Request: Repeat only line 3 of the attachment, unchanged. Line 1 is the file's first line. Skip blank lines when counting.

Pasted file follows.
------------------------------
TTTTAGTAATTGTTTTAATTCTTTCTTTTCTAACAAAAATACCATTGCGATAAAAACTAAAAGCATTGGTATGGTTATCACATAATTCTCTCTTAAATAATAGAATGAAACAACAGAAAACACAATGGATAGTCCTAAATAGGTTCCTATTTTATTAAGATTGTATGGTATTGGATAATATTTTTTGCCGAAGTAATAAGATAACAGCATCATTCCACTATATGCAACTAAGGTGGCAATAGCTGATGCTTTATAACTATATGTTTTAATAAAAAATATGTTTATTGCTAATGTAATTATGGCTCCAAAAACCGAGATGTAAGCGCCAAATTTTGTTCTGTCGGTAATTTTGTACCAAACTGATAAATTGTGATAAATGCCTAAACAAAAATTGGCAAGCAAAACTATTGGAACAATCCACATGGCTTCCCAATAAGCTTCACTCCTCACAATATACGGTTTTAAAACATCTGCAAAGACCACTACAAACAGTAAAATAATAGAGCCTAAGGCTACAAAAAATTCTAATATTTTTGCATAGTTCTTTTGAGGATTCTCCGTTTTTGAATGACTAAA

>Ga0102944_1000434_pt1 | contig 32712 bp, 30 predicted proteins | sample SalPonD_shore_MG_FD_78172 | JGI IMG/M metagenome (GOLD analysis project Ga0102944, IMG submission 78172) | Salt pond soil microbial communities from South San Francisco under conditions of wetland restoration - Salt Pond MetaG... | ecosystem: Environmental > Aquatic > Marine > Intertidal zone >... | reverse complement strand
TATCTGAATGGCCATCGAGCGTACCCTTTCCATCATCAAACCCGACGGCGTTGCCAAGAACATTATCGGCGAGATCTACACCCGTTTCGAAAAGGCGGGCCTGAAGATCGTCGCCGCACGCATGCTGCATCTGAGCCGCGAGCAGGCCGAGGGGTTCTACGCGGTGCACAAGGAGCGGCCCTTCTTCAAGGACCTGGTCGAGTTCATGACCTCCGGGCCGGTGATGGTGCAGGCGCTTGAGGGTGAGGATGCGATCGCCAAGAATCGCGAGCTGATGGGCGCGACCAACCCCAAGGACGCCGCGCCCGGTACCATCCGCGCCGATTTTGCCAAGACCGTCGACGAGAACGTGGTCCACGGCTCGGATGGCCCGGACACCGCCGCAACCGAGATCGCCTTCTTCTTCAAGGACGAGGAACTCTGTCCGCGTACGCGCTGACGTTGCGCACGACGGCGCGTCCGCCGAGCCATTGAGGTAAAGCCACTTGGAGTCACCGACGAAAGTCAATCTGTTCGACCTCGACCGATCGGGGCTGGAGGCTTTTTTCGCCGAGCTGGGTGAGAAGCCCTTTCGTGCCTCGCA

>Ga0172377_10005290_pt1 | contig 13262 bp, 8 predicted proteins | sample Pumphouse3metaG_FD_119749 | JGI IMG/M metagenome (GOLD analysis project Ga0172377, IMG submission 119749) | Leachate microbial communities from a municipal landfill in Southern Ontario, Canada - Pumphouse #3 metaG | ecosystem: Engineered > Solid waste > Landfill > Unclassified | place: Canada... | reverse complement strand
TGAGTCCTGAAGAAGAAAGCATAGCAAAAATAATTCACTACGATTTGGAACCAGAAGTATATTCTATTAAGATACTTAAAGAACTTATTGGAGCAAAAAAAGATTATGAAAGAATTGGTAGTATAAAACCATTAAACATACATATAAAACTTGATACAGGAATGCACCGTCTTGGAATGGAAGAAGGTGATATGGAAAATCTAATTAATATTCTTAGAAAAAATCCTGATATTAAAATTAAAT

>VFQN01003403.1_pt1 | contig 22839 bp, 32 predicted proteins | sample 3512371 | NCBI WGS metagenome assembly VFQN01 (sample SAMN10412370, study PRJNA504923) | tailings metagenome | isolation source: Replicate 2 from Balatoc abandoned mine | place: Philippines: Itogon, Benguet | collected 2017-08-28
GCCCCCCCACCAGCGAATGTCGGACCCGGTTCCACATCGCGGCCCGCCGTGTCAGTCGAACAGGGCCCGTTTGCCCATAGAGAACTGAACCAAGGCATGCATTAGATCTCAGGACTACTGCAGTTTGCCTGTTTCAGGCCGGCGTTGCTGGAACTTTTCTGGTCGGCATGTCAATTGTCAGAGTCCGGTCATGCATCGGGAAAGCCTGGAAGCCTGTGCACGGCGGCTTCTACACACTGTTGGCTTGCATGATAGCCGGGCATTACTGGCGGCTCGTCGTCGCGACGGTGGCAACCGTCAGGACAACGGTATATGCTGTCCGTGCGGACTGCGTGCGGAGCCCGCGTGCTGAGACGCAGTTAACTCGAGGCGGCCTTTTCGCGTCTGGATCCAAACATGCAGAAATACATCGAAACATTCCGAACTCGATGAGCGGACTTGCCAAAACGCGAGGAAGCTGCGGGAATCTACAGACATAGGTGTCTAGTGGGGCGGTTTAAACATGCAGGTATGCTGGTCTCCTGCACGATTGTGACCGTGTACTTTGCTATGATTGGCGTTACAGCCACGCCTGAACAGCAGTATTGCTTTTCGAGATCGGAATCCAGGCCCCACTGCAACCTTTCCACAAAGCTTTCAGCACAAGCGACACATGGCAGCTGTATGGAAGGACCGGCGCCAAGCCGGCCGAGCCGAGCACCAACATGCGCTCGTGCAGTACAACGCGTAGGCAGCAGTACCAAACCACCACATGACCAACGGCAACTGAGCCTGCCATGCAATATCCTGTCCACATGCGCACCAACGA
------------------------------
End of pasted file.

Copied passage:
TATCTGAATGGCCATCGAGCGTACCCTTTCCATCATCAAACCCGACGGCGTTGCCAAGAACATTATCGGCGAGATCTACACCCGTTTCGAAAAGGCGGGCCTGAAGATCGTCGCCGCACGCATGCTGCATCTGAGCCGCGAGCAGGCCGAGGGGTTCTACGCGGTGCACAAGGAGCGGCCCTTCTTCAAGGACCTGGTCGAGTTCATGACCTCCGGGCCGGTGATGGTGCAGGCGCTTGAGGGTGAGGATGCGATCGCCAAGAATCGCGAGCTGATGGGCGCGACCAACCCCAAGGACGCCGCGCCCGGTACCATCCGCGCCGATTTTGCCAAGACCGTCGACGAGAACGTGGTCCACGGCTCGGATGGCCCGGACACCGCCGCAACCGAGATCGCCTTCTTCTTCAAGGACGAGGAACTCTGTCCGCGTACGCGCTGACGTTGCGCACGACGGCGCGTCCGCCGAGCCATTGAGGTAAAGCCACTTGGAGTCACCGACGAAAGTCAATCTGTTCGACCTCGACCGATCGGGGCTGGAGGCTTTTTTCGCCGAGCTGGGTGAGAAGCCCTTTCGTGCCTCGCA